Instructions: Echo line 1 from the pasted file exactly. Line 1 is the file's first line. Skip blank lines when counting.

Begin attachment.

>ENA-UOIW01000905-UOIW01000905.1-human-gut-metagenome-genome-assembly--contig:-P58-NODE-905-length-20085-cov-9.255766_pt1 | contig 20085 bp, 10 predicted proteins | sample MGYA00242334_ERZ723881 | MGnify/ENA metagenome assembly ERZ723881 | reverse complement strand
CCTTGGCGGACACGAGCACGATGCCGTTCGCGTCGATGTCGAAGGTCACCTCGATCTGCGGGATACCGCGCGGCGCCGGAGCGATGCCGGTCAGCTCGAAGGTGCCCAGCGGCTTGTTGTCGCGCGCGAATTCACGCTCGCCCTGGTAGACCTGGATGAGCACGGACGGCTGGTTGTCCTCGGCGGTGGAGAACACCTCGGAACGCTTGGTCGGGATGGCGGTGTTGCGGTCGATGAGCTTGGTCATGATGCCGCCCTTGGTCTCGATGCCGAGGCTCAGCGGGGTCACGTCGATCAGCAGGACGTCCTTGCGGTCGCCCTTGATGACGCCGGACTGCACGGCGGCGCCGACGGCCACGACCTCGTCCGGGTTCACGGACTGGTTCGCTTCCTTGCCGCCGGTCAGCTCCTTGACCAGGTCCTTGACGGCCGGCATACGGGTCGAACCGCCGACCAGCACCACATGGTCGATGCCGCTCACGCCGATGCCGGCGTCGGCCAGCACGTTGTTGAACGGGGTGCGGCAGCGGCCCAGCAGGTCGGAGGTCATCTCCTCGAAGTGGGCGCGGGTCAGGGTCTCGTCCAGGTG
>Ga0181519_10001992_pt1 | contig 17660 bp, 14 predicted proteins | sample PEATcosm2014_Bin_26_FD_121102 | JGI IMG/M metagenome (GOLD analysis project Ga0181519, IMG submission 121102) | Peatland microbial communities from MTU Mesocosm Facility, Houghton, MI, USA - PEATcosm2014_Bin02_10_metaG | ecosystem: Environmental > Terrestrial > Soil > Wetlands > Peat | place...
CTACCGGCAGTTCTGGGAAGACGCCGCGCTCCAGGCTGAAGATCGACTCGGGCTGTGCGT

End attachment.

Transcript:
>ENA-UOIW01000905-UOIW01000905.1-human-gut-metagenome-genome-assembly--contig:-P58-NODE-905-length-20085-cov-9.255766_pt1 | contig 20085 bp, 10 predicted proteins | sample MGYA00242334_ERZ723881 | MGnify/ENA metagenome assembly ERZ723881 | reverse complement strand